happens going forward is that we see the judicial crisis network showing up and they spend millions and millions and millions and millions of dollars to run ads urging senators to support you. now i don't know whether we can show that those were the same funders because they are engaged in as you know dark money funding. they don't remember their donors. but i'd be prepared to make a very substantial bet that there's enormous overlap between the funders of the judicial crisis network compain campaign for your nomination and federalist society group to the extent we're aware of it since so many of them are anonymous. hypothetically, should the american people have concern about the role of very, very big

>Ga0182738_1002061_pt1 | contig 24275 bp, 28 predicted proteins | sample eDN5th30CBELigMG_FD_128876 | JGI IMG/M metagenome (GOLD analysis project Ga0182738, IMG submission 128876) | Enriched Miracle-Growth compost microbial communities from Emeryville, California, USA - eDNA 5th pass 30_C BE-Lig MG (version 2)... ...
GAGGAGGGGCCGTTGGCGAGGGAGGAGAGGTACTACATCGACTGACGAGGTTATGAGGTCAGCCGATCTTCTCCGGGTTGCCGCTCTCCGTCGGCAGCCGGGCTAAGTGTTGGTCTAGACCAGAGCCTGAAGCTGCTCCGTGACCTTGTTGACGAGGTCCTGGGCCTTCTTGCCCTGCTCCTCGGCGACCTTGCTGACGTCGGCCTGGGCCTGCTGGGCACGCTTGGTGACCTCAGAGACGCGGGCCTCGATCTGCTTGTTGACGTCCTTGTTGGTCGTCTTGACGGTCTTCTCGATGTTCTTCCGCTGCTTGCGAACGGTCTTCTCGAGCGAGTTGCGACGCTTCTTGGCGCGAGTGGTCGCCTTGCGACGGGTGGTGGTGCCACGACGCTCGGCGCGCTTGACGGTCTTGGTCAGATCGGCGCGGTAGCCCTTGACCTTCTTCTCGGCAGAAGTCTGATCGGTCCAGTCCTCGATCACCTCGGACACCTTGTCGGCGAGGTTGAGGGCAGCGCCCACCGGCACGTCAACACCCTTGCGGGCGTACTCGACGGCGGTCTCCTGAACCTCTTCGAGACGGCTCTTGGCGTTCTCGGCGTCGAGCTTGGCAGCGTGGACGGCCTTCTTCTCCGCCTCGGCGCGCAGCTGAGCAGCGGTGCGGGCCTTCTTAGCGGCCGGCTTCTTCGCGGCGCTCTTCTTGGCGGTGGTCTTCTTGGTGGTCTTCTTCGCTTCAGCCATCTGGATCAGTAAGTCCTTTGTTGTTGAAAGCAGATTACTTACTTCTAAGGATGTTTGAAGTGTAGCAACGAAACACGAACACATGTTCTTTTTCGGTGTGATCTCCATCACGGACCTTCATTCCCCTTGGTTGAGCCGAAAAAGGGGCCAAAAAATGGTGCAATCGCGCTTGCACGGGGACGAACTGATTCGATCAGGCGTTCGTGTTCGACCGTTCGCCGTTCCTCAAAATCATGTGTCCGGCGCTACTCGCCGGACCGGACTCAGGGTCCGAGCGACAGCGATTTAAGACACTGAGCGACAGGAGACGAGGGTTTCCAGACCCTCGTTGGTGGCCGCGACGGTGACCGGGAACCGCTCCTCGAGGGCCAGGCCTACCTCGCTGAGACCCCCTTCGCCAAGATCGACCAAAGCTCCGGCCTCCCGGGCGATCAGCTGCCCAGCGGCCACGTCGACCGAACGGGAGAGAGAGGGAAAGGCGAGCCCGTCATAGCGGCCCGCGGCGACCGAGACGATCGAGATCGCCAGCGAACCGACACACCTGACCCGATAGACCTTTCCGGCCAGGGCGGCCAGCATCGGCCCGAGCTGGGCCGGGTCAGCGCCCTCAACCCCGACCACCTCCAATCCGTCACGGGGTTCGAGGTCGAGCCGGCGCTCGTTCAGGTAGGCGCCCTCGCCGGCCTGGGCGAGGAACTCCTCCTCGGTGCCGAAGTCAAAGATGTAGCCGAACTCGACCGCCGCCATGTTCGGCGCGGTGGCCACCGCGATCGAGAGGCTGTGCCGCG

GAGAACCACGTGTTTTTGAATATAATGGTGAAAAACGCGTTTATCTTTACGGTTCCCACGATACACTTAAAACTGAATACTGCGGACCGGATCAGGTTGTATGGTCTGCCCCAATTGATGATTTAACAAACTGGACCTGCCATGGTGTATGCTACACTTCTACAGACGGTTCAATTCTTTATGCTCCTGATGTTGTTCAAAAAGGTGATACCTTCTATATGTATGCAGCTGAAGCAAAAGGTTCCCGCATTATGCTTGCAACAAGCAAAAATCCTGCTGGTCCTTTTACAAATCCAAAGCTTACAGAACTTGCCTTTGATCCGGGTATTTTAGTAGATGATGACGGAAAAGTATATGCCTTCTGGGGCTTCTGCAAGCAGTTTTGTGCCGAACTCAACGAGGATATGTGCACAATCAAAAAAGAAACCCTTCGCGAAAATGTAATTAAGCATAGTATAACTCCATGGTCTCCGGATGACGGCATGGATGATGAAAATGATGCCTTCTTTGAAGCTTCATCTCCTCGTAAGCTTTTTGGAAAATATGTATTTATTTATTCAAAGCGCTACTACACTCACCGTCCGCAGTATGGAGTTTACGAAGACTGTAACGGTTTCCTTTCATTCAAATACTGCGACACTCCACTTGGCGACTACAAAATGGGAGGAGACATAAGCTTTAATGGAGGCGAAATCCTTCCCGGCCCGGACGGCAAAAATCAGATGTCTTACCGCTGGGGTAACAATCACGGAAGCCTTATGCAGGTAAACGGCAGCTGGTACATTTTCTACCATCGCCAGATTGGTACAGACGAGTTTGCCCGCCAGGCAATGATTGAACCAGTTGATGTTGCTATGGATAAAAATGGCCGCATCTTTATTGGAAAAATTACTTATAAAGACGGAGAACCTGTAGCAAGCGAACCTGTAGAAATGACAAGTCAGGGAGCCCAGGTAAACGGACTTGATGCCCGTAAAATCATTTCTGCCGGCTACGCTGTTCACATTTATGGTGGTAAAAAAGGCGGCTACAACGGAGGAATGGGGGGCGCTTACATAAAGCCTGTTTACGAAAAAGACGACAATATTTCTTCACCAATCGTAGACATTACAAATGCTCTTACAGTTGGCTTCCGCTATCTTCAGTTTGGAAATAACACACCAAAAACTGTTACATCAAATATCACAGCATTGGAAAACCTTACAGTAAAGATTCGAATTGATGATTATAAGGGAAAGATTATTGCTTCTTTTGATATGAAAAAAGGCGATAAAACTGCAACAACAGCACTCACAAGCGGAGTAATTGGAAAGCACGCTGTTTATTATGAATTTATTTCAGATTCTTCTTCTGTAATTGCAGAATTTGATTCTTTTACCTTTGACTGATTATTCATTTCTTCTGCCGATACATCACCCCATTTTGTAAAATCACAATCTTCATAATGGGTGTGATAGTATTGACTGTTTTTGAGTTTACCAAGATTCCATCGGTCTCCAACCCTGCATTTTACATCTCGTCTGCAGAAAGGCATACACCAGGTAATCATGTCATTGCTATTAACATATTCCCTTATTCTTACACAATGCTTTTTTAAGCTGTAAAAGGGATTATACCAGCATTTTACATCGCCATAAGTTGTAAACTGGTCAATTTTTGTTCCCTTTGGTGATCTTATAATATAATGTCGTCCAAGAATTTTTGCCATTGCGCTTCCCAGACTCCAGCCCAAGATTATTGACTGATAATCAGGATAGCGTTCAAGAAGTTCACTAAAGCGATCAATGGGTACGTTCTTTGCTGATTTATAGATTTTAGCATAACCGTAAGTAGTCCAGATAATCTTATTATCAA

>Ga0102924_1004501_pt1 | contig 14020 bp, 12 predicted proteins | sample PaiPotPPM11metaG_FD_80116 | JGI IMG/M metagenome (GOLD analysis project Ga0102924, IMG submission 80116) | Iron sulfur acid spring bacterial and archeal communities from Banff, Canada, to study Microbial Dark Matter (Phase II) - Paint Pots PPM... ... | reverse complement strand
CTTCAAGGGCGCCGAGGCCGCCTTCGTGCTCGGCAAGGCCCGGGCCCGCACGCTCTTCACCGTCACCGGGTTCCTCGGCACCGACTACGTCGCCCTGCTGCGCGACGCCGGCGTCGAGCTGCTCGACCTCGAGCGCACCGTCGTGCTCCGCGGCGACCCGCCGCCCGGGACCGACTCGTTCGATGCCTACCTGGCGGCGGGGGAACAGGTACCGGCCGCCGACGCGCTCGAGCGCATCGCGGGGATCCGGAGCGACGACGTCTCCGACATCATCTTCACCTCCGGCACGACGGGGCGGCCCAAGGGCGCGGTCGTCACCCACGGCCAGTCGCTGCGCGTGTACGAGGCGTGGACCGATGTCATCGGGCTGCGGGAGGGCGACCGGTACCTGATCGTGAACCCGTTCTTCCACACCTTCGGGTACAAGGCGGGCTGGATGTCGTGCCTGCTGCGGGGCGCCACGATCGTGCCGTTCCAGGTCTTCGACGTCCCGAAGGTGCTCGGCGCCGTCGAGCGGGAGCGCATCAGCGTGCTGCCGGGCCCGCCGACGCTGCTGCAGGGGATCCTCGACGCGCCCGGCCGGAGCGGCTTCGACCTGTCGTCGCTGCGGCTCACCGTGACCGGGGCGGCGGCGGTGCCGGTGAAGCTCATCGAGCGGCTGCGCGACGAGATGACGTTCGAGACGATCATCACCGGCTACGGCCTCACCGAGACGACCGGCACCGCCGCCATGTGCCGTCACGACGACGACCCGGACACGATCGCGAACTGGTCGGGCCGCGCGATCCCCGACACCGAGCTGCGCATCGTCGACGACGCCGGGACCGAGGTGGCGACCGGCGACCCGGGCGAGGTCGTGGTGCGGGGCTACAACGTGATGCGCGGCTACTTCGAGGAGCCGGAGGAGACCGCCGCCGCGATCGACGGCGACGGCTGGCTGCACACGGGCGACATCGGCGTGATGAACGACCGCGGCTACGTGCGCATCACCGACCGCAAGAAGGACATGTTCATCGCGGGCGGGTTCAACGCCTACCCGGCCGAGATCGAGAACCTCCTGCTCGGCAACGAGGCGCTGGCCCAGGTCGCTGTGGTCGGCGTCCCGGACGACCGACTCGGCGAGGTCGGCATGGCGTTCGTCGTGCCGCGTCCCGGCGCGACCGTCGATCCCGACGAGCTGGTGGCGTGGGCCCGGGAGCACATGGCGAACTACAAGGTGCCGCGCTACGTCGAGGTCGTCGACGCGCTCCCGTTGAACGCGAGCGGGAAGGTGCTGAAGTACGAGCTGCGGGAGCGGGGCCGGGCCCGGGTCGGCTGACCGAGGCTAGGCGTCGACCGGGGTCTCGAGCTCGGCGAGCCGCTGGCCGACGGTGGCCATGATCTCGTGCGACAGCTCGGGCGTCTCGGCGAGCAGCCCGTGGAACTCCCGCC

spenders and influencers doing things like being involved in the selection of a supreme court nominee and running dark money campaigns to support the confirmation of a nominee? is there any cause for concern as general proposition? >> there are a lot of prem sis i'm not sure about. >> i'm not asking you to accept the prem sis as true, pito thet cal, if there were very, very significant, big special interest funding behind the organization that was responsible for selecting you and recommending to the president that he nominate you and again from a very similar group, in supporting the dark money campaigns that are being running on your behalf for your confirmation, would that be a matter of concern or is that all just fine and we shouldn't care about getting the answers? >> two things, senator.